- Clean and maintain chimneys, fireplaces, and wood stoves regularly to prevent the buildup of creosote, which can cause chimney fires.
- Never use an oven or stovetop to heat your home.
- If using a space heater, plug it directly into a wall outlet instead of an extension cord or power strip.
- Do not use heating equipment with frayed cords or damaged plugs.
- Keep children and pets away from heating equipment, and never leave them unattended around a heating source.
We often overlook the potential fire hazards that come with the power of electricity, despite it making our lives easier. NFPA and ESFI advise that to minimize risk, it is best to hire a qualified electrician to conduct all electrical work, including inspections, when purchasing or renovating a home.
Electrical Safety Tips
- Hire a qualified electrician to perform any electrical work in your home or workplace.
- Use safety plugs in all electrical outlets that are not in use, especially if you have children.
- Avoid using appliances with frayed cords or damaged plugs.
- Do not overload electrical outlets or circuits.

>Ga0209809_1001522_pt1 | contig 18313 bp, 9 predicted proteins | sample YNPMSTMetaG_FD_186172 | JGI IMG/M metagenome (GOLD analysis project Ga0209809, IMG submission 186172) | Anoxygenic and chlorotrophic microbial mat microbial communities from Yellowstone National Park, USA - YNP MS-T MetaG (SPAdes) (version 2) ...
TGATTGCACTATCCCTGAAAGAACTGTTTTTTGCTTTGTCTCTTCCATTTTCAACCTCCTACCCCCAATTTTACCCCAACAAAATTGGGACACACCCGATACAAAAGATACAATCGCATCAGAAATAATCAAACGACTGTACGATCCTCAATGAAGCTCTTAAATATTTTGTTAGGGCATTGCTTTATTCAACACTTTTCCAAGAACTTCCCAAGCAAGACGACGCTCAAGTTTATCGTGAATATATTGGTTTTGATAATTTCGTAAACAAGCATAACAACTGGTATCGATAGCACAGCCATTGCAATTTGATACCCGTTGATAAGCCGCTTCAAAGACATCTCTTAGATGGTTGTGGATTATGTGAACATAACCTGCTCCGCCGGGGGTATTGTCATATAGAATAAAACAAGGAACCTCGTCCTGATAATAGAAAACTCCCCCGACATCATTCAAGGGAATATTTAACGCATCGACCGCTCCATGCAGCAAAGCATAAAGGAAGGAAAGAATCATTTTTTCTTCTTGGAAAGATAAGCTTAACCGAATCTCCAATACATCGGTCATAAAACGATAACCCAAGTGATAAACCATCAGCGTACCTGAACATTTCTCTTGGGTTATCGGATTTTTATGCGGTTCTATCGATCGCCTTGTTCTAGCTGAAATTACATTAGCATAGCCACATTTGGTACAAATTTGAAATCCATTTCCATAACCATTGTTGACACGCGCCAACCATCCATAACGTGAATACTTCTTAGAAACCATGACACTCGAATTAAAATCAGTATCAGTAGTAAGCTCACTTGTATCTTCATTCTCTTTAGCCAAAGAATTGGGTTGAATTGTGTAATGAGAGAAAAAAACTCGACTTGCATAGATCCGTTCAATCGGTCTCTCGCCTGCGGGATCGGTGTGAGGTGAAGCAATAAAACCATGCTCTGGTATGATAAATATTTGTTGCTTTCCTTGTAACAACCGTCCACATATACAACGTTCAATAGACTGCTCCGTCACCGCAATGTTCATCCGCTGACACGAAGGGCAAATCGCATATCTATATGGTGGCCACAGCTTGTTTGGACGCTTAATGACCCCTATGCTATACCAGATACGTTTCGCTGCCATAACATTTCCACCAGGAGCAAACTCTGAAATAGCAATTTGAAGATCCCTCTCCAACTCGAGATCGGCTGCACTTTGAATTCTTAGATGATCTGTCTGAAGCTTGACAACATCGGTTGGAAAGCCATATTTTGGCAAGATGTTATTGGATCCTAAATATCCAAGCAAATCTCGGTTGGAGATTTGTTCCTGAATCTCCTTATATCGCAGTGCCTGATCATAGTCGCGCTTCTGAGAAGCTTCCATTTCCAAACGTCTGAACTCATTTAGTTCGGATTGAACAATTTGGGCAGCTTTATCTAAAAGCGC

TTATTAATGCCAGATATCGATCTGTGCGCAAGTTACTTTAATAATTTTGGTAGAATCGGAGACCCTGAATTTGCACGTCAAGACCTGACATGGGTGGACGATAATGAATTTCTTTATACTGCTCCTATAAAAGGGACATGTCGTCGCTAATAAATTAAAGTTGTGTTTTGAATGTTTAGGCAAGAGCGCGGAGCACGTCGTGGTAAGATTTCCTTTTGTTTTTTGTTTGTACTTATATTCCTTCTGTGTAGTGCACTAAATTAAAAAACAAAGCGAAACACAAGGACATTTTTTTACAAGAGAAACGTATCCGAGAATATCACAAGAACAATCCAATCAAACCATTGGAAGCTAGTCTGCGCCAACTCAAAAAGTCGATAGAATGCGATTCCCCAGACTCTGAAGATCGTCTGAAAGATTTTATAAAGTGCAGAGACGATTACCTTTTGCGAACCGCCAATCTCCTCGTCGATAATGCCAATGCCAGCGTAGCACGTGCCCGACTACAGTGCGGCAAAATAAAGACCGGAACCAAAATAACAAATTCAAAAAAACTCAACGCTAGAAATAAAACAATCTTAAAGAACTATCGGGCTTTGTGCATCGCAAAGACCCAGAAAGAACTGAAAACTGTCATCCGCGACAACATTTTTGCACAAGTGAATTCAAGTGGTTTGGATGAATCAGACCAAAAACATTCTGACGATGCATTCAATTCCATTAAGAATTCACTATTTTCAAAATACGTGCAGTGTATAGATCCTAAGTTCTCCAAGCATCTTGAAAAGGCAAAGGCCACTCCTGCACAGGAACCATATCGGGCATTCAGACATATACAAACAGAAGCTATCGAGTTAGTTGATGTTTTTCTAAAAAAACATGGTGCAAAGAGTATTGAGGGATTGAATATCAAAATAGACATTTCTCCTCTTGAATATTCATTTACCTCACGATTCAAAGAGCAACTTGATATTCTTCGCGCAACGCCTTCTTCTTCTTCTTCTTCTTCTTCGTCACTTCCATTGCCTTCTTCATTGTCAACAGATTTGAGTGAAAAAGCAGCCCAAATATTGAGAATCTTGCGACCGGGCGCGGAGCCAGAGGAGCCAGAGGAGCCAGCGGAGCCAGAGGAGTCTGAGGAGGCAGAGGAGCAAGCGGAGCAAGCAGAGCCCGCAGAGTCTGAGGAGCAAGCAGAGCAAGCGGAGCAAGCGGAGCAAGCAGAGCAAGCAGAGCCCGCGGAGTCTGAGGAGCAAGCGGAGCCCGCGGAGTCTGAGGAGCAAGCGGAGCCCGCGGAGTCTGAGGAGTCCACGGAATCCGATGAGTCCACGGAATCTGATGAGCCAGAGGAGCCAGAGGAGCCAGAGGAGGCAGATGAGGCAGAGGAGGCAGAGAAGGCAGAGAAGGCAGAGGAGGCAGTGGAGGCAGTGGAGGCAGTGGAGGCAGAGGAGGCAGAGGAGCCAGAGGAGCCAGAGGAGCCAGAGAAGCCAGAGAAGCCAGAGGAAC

- Use extension cords only when necessary and follow the manufacturer’s instructions.
- Keep electrical appliances and cords away from water or other liquids.
- Use ground-fault circuit interrupters (GFCIs) in areas where electricity and water may come into contact, such as bathrooms and kitchens.
- Do not touch electrical appliances or switches with wet hands.
- If an appliance or cord is hot to the touch or emitting a burning smell, turn it off and unplug it immediately.
- Test your smoke alarms regularly and replace the batteries at least once a year.
Cigarettes, pipes, and cigars, which are classified as smoking materials, accounted for 5% of reported home fires, caused 10% of home fire injuries, resulted in 23% of home fire deaths, and caused 6% of direct property damage.
Smoking and Home Fire Safety Tips
- If you smoke, smoke outside. Use a sturdy ashtray or can filled with sand to collect cigarette butts and ashes.
- Keep smoking materials away from anything that can burn, such as furniture, bedding, and curtains.
- Never smoke in a home where oxygen is used, even if it is turned off.
- Make sure you completely extinguish cigarettes and smoking materials before throwing them away. Dousing them in water or sand can help ensure they are completely out.